What’s the best way to help pregnant women stay active?

As I’m nearing the 6-month mark in my first pregnancy, I’ve struggled with finding the right balance between rest and exercise. I have an interest in physiotherapy and exercise, but I’m not a trained and licensed physiotherapist. I’m healthy and had an active lifestyle up until I became pregnant so I figured it would be easy to adapt my pre-pregnancy routine to suit my needs through each trimester. Easier said than done!

I’ll admit that I haven’t seen a physiotherapist to discuss this issue. I have a busy schedule and usually only make an appointment with my physio (yes, I have claimed him, he’s that good) when I’m in pain. Rightly or wrongly, I don’t think I’m alone in taking this approach.

What is a physiotherapist’s role in prescribing exercise for pregnant women?

After a quick search of the interwebs, I found guidelines for exercise during pregnancy that applied to the general population and to persons with a variety of underlying medical conditions. No where could I find specific recommendations for someone who is very active going into pregnancy, and I count myself in this group.

Cycling is my sport and so I looked online for advice on cycling while pregnant and found conflicting advice and anecdotal evidence both of which were informative but not quite the decisive answer I was looking for.

As the editor of Physispot, I wondered where the physiotherapist fits into this picture. Having looked online for answers my next step will be to consult my obstetrician. Not surprisingly, OBs and midwives are the go-to people for questions about pregnancy. But is there room for the physiotherapist? If so, how can the profession redefine its role in the public mind when it comes to exercise during pregnancy?

More collaboration is needed

It was really interesting to see a story from the Chartered Society of Physiotherapy that described an effort from the CSP to work with midwives to deliver effective advice on pelvic floor training. Weak pelvic floor muscles often lead to urinary incontinence during and after pregnancy and an exercise program is a good way to address treatment and prevention of the condition. I think this type of collaboration between the CSP and midwives is a great step in the right direction and I’d love to see something like this where I live.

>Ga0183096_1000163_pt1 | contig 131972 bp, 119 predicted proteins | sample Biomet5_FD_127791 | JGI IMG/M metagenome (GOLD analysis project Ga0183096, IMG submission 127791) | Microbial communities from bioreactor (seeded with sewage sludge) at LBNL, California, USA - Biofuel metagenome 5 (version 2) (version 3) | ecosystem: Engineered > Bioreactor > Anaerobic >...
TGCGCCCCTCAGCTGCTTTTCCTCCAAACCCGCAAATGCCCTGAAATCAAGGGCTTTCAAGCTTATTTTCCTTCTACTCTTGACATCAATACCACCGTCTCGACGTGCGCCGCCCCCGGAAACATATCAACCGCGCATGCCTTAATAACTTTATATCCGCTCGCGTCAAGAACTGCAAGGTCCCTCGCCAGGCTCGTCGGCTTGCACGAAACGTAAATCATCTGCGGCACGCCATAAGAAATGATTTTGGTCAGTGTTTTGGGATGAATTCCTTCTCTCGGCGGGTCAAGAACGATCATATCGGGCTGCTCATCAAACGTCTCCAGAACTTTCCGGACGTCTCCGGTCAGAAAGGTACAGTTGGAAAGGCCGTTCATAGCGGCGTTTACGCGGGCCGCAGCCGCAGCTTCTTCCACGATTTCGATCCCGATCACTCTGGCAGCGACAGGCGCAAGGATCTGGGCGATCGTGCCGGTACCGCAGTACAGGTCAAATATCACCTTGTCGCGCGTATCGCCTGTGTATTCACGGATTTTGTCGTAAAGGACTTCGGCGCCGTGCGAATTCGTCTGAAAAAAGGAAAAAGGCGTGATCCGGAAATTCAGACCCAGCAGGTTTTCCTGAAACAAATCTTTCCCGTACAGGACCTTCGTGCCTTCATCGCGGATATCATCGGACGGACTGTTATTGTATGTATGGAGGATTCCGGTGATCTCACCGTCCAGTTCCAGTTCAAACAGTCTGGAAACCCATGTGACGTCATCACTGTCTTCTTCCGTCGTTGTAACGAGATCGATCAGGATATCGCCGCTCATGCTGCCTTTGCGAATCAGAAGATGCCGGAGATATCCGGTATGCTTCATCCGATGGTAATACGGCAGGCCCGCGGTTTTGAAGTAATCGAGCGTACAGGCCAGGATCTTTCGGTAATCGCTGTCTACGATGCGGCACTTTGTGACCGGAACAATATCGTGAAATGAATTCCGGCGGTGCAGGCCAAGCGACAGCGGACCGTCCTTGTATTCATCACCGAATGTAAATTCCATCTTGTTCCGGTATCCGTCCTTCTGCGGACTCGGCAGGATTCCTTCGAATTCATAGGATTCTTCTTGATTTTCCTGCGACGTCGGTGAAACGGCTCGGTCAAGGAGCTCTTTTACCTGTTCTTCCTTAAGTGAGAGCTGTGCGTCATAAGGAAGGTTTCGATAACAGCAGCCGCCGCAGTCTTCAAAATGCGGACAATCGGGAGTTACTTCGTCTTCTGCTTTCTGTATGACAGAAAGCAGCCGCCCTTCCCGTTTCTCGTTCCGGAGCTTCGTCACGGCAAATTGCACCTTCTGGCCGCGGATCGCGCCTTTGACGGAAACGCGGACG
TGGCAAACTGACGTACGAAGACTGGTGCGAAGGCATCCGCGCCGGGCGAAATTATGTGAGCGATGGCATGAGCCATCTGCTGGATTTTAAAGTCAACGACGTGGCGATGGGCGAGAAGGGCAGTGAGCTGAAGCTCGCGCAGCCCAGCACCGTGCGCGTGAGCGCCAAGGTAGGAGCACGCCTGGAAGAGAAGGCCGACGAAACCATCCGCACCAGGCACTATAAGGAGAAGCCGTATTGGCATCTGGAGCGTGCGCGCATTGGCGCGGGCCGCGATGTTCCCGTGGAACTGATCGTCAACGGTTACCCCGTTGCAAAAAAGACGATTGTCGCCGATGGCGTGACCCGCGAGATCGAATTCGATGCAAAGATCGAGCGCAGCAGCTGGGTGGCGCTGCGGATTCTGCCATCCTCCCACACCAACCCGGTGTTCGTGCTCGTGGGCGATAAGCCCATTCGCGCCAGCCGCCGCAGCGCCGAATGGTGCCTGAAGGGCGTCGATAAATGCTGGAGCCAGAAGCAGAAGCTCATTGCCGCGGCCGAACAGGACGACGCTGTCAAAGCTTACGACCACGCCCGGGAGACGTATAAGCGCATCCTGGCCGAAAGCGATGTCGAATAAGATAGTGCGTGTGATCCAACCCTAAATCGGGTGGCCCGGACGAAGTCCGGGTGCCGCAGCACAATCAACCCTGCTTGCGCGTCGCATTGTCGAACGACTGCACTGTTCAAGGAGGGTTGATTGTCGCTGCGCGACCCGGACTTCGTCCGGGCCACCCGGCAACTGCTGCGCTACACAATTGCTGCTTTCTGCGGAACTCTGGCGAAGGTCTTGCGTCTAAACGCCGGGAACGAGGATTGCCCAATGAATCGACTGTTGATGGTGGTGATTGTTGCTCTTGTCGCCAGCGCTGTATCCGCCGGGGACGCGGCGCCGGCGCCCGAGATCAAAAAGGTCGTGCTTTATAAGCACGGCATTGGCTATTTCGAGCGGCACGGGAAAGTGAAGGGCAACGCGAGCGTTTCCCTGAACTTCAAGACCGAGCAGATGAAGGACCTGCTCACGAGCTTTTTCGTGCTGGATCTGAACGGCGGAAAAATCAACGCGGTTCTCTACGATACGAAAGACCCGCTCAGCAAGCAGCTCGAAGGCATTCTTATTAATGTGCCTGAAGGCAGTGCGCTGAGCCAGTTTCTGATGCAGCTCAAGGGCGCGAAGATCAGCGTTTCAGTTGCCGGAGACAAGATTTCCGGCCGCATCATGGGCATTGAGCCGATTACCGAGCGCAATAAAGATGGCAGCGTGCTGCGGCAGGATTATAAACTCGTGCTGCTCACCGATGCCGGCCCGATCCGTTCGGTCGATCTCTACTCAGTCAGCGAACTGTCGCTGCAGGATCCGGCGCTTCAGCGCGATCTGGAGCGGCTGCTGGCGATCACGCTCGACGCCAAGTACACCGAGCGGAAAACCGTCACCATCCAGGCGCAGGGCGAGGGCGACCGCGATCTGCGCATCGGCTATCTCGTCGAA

Yet another story from CSP pointed to the role physiotherapists can play in helping a pregnant woman notice a baby’s movements and know when to call a midwife or OB. If I were seeing a physiotherapist for something unrelated to my pregnancy, I would be very grateful if he/she asked me about the baby’s movements and had advice on what’s normal and what’s cause for concern.

What I would really like to see is more discussion about exercise during pregnancy in the offices of midwives, OBs and GPs and a collaboration between these specialists and physiotherapists to help maintain current physical activity and treat and prevent common conditions that develop as a result of pregnancy. I’m sure some of you are already doing this and I applaud you!

If you’re interested in learning more, consider signing up for the FREE online course on Physical Activity that starts July 4, 2016 and covers pregnancy and exercise amongst other topics.

Just in case you’re wondering … here’s why it’s a good idea to exercise during pregnancy:

  • Improve or maintain physical fitness
  • Help with weight management
  • Reduce the risk of gestational diabetes in obese women
  • Enhance psychological well-being

 

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